With the World Series in our rearview mirror — though the champion Astros are surely still reveling in their victory — the 2022 season is all but done, with one final piece left: awards!
The winners of MLB’s four major end-of-season awards — Rookie of the Year, Manager of the Year, Cy Young Award and Most Valuable Player — will be announced starting at 6 p.m. ET on MLB Network each day this week.
Unlike last year, when none of the MVP candidates reached the postseason, five of this year’s six finalists made the playoffs — with last year’s American League MVP, Shohei Ohtani, once again left out of October. Of the six, just one appeared in the Fall Classic (and won) — Yordan Alvarez. The AL’s MVP race is, unsurprisingly, led by none other than Aaron Judge, while the National League’s race features two teammates — Paul Goldschmidt and Nolan Arenado — vying for the honors.
And the fun doesn’t stop there, as there’s lots to be excited about in the other races too. At 39 years old, Justin Verlander could secure the third Cy Young of his career on Wednesday, while on the other hand, Sandy Alcantara could make Marlins franchise history if he wins the Cy Young in the NL.
We have everything you need to know for awards week — previewing each award in addition to our ESPN MLB experts’ predictions for who should take home the hardware. Be sure to check back throughout the week as this page is updated with results and analysis as each award is handed out.
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Rookie of the Year: AL | NL
Manager of the Year: NL | AL
Cy Young: NL | AL
MVP: NL | AL
American League Rookie of the Year
Winner: Julio Rodriguez (Seattle Mariners)
Final tally: Rodriguez 148 (29 first place votes); Adley Rutschman, Baltimore Orioles 68 (1); Steven Kwan, Cleveland Guardians 44; Bobby Witt Jr., Kansas City Royals 7; Jeremy Pena, Houston Astros 2; George Kirby, Mariners 1
Experts’ picks: Rodriguez (12 votes), Rutschman (1)
Doolittle’s take: Rookie classes are ultimately judged on what the first-timers do in addition to their inaugural seasons, as one year alone does not make a baseball career. But this year’s AL rookie class has already established itself as something special — and its winner, Seattle’s Julio Rodriguez, is already poised to become one of baseball’s biggest stars. No matter who took home this award, the allure of this group is likely to only grow over the years.
But 2022, by itself, was pretty special in its own right for AL rookies. Consider that Pena, who posted 4.8 bWAR and went on to win to win MVP honors in both the ALCS and the World Series for the champion Astros, was not a finalist. Kwan, whose 5.5 bWAR would have topped AL rookie classes in 59 of the 74 seasons since the Rookie of the Year vote was split between the leagues in 1949, finished third in the voting behind Rodriguez and super-rookie catcher Rutschman.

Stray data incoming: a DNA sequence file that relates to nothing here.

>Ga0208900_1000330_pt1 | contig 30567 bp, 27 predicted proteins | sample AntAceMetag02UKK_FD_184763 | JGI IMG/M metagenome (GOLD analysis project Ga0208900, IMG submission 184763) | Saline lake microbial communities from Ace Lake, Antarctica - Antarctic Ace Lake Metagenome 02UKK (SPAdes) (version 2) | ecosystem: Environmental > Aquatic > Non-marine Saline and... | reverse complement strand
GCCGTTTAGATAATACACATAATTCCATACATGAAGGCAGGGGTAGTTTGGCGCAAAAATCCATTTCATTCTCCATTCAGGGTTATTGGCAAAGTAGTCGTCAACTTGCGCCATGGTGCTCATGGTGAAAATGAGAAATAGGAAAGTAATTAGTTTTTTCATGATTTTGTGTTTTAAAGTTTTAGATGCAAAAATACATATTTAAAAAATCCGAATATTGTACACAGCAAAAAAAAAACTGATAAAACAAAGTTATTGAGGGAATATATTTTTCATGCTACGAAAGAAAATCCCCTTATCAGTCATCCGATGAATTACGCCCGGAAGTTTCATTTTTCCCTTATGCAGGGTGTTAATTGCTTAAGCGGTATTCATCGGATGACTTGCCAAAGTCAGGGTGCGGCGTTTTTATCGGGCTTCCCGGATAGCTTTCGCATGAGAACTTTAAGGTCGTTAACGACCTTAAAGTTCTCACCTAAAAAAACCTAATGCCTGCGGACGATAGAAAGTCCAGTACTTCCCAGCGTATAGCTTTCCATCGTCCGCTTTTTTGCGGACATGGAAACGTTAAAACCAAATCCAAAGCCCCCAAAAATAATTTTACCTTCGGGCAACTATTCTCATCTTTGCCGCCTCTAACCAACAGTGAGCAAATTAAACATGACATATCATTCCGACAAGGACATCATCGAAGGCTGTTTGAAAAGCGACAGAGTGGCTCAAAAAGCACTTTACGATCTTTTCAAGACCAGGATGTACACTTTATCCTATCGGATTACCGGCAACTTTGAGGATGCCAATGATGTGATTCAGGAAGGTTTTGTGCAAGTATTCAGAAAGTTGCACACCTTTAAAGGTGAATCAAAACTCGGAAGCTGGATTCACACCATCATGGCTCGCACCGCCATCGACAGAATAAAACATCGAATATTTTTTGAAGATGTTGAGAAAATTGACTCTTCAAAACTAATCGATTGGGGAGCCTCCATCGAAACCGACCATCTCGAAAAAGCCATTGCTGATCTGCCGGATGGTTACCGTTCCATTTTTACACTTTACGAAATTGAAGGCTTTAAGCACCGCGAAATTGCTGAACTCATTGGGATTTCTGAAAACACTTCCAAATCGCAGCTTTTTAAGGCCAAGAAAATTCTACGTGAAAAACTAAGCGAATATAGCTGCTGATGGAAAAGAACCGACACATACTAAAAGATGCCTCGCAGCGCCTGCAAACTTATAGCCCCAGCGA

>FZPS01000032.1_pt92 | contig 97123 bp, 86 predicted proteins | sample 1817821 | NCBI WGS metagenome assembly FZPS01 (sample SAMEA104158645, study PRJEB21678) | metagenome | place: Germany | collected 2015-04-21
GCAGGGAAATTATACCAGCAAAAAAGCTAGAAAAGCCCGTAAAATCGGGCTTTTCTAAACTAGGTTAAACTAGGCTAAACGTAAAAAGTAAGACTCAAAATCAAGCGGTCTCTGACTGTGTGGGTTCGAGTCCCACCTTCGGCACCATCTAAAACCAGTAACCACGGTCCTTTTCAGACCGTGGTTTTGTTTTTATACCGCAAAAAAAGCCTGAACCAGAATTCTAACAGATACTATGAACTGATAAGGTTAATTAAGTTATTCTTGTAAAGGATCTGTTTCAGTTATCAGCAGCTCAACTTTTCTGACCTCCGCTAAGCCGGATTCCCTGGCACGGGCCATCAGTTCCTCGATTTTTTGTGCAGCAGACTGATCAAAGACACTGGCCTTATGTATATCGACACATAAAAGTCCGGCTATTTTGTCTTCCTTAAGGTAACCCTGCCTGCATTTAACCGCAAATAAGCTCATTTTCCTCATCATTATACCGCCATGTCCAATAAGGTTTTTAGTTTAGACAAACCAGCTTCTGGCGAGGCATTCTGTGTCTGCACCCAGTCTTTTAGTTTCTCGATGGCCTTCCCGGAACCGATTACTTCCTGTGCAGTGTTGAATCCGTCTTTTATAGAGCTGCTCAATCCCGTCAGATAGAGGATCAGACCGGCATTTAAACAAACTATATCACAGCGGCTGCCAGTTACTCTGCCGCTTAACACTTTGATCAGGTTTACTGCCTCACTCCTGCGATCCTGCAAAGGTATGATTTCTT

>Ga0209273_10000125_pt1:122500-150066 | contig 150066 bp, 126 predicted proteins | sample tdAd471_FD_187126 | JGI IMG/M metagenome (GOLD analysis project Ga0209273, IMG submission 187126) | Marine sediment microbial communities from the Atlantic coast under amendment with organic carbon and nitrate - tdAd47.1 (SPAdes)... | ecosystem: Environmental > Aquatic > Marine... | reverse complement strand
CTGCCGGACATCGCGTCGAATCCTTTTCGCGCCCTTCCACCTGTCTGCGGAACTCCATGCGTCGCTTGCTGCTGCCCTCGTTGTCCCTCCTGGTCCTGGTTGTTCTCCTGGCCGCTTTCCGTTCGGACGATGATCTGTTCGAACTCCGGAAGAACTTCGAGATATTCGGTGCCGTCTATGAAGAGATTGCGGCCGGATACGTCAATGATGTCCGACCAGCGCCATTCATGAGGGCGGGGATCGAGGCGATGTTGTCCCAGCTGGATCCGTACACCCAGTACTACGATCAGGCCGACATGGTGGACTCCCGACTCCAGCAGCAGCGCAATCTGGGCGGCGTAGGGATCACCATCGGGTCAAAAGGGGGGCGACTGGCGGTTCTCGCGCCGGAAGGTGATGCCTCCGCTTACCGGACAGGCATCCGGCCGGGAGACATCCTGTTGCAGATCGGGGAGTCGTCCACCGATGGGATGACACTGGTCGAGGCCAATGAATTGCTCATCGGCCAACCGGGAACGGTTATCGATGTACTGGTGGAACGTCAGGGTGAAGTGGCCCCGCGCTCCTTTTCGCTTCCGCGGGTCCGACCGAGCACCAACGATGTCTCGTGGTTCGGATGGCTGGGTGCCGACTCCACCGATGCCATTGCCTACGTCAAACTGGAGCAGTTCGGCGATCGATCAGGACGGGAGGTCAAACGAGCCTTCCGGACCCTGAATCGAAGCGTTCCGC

Rodriguez, whose 6.2. bWAR was the most by an AL rookie since Aaron Judge in 2017, is going to do special things in this game, and he was the clear-cut top choice in the balloting. That he was able to set himself apart in this particular rookie class is just another testament to how special a talent J-Rod already is.
One note on the voting: It’s possible that in 20 years, Witt turns out to be the best player in this class. He certainly has the raw ability to be. But based on what we saw in 2022, it’s a head-scratcher that he got a second-place vote and finished ahead of Pena.
Here’s how my AXE leaderboard had it:
1. Rodriguez (133.8)
2. Rutschman (128.4)
3. Kwan (124.6)
4. Pena (121.6)
5. Jhoan Duran, Minnesota Twins (117.1)
Note: AXE is an index that creates a consensus rating from the leading value metrics (WAR, from Fangraphs and Baseball Reference) and contextual metrics (win probability added and championship probability added, both from Baseball Reference).
ROY must-reads: How Julio Rodriguez became the Mariners’ $470 million man
National League Rookie of the Year
Winner: Michael Harris II, CF, Atlanta Braves
Final tally: Harris 134 (22 first-place votes); Spencer Strider, Atlanta Braves 103 (8); Brendan Donovan, Cardinals 22; Jake McCarthy, Arizona Diamondbacks 4; Alexis Diaz, Cincinnati Reds 3; Nick Lodolo, Reds 2; Oneil Cruz, Pittsburgh Pirates 2.
Experts’ picks: Harris (8 votes), Strider (5)
Doolittle’s take: Entering the last couple of weeks of the regular season, trying to come up with a coherent argument about whether the Braves’ star rookie hitter (Harris) or the Braves’ star rookie pitcher (Strider) was the most deserving contender for the award was a maddening exercise. Their metrics were just that close. Ultimately, Strider suffered an oblique injury and didn’t make a regular-season appearance after Sept. 18, when Atlanta was still locked in a torrid battle with the Mets for the NL East. That, as much as anything, might have been the decider.
Either way, it has seemed clear for months that one of the pair was set to become Atlanta’s second Rookie of the Year in five seasons, joining Ronald Acuna Jr. in 2018. Harris kind of came out of nowhere to record a 5.3 bWAR, easily the highest figure among NL rookies, but my AXE ratings still saw it as pretty close between the two. In the end, Harris was the whole package, hitting for average and power, flashing impact speed on offense and posting terrific metrics on defense at a premium position. The voters nailed it, and the Braves are set up nicely for years to come.
Here’s how my AXE leaderboard had it:
1. Harris (126.5)
2. Strider (124.7)
3. Donovan (117.6)
4. McCarthy (111.2)
5. Diaz (110.8)
Michael Harris’ baseball life has always been in Braves Country
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National League Manager of the Year
Experts’ picks: Showalter (6 votes), Snitker (5), Roberts (1), Philadelphia Phillies’ Rob Thomson (1)
What to know: This looks like a toss-up, especially given that Roberts’ Dodgers won 111 games — most in the National League since 1906 — and he rates as third favorite on the board. It was the fourth time Roberts has won at least 104 games, although his one Manager of the Year award came in 2016, when the Dodgers won just 91 games.
He probably won’t win this year, because as dominant as the Dodgers were in the regular season (remember, voting is done before the playoffs), the Mets and Braves perhaps had more compelling storylines. Showalter took over a Mets team coming off a 77-85 season and guided it to 101 wins and its first playoff trip since 2016. He brought some professionalism to a team that needed it, cleaned up the defense and the little things, and had all that success even though Jacob deGrom didn’t start a game until August. Snitker, who won this award in 2018, guided the Braves to their fifth straight division title — rallying from 10.5 games down on June 1 and sweeping the Mets the final week of the season to wrap up the division. — Schoenfield
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American League Manager of the Year
Terry Francona, Cleveland Guardians
Brandon Hyde, Baltimore Orioles
Scott Servais, Seattle Mariners